But I’m getting ahead of myself here. Returning to Mad Sec as presently written: Elizabeth, having struck out with Wheeler, decides to fly to Manila to tackle Andrada on his home patch. She is ultimately successful in bringing the boys home, but another problem then presents itself: one of the deceased might not be eligible for a military funeral because he had deserted before returning and dying in battle. So which is more important: the desertion or his death? Send for Mr Ethics himself, Henry, whose advice the Commander-in-Chief listens to and ignores. Meantime, M-Sec’s younger daughter Alison is working for the campaign of a charismatic young candidate for Congress, but when he compromises on a key policy she’s so appalled she decides not to vote. Quite rightly, Elizabeth tells her to get the hell over herself already and go and vote. (Personally, I’d not only make it easier to vote, I’d make it compulsory. That’s how you ensure that politicians take more account of the needs of the presently disenfranchised.) The show draws a line linking deaths in battle and the right to vote: it’s about as subtle as, well, having your plane blown out of the sky by artillery fire, but that’s very much par for the course with this show at the moment. Like last week, this episode was no more or less than Mad Sec doing its thing, which it does very well.

Madam Secretary s5 ep 3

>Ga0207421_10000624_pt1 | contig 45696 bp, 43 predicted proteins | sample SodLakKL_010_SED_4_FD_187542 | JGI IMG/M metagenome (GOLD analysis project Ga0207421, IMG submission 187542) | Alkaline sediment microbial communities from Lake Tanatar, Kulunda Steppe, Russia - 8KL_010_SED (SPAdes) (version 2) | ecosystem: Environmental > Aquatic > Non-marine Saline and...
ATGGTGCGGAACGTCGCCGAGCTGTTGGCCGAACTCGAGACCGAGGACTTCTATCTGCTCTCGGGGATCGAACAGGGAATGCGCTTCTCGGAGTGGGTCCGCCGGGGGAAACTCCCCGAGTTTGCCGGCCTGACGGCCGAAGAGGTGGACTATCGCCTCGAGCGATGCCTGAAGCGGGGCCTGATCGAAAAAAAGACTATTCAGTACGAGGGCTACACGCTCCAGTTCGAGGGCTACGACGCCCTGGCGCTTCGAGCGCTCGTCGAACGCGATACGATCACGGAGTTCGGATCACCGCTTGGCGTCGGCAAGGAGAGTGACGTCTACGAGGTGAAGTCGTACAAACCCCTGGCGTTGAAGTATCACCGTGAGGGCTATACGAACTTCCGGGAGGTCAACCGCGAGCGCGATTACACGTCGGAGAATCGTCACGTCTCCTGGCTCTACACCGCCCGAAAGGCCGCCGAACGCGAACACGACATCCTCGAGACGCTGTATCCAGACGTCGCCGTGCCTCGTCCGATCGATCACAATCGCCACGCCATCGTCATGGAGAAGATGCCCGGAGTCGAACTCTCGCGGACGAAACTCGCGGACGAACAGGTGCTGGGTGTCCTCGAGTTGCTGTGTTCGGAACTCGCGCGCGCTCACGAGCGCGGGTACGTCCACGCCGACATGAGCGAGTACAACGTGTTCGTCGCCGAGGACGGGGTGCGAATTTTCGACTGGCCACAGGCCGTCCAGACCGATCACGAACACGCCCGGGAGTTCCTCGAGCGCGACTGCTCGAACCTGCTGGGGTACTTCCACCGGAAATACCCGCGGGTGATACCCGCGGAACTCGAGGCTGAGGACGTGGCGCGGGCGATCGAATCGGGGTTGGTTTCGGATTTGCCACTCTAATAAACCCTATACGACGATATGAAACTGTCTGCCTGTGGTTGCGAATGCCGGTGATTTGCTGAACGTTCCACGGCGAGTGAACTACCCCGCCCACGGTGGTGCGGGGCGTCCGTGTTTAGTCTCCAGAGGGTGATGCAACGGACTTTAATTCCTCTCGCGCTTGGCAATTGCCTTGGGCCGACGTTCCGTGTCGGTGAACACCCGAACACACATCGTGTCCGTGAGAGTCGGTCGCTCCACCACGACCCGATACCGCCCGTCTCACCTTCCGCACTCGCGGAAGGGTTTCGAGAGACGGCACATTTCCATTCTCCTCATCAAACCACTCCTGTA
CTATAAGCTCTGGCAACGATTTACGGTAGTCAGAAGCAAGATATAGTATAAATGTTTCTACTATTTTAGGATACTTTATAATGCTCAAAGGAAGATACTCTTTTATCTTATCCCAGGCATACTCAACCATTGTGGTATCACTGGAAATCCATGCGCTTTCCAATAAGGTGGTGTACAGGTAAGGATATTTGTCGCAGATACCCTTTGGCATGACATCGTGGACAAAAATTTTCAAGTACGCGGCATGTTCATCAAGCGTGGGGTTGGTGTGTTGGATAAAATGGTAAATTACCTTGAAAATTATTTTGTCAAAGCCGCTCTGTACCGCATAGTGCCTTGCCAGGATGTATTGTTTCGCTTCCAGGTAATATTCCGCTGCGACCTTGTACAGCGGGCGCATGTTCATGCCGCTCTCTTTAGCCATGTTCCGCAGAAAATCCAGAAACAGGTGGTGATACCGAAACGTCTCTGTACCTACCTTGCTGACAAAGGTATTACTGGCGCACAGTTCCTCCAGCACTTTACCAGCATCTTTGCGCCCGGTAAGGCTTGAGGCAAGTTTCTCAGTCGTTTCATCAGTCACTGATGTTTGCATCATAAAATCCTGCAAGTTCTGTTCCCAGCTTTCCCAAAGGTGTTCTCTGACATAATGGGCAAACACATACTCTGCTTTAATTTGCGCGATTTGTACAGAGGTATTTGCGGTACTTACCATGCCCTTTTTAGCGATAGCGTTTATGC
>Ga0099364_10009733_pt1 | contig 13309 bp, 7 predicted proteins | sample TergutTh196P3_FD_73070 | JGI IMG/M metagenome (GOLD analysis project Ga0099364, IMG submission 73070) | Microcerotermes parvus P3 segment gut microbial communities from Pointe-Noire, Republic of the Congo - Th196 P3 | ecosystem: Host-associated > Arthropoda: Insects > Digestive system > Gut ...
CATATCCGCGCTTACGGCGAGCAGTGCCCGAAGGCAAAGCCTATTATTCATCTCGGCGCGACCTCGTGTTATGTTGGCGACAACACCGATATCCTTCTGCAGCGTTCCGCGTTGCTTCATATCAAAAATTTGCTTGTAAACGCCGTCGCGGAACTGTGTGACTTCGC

It’s Fashion Week in Milan, M-Sec has been invited by the Italian prime minister, and Blake is desperate for an excuse to go. But none presents itself until a factory fire in Italy kills a number of undocumented Chinese workers, and throws a spotlight on dubious labour practices in the fashion industry, in particular the overpriced part of it. President Dalton and Elizabeth rattle China’s cage about this, resulting in China raising tariffs on American goods and threatening a trade war, so Elizabeth files out to Milan, knowing that her old frenemy Ming Chen, the Chinese foreign minister, will be there, and hoping that she can shame China into endorsing an international agreement on the treatment of workers.

What she doesn’t know, though, is that Chen is in the running to be appointed as the new President of China, and that the last thing he needs right at that moment is any suggestion that he’s going soft on America. It leads to the sort of episode that Madam Secretary does well: a delicate dance of diplomacy, with Elizabeth leaning heavily on her personal connection to a foreign diplomat to achieve something that looks like progress. Chen, in the end, isn’t successful in becoming President, and there are signs that he’s becoming restless with his government’s direction of travel.

Will Elizabeth be more successful in her own run for office? She finally confirms to advisor Mike (as ever, a lovely turn from Kevin Rahm) that she’s going to be a candidate to be POTUS, but Mike thinks she needs a big issue on which to hang her hat. She finds it when she’s at a courthouse to find out if she’s being selected for jury duty, and she bumps into a young woman facing imprisonment because of bad luck and poor representation. She arranges for Mike – an “avenging angel of justice”, in his own words – to represent the woman, then decides that criminal justice reform will be her thing. Good luck with that, Mad Sec: it’s a worthy cause, but not much of a vote-winner. Henry, meantime, has decided to accept appointment as Dalton’s ethics advisor – conflicts of interest clearly being something on which his own ethics are malleable – and Daisy is fretting about her daughter’s future, but cheered by the visit of a party of schoolkids to the White House, enabling her to remind herself how far she’s come, and to deliver a be-proud-and-work-hard message to the kids.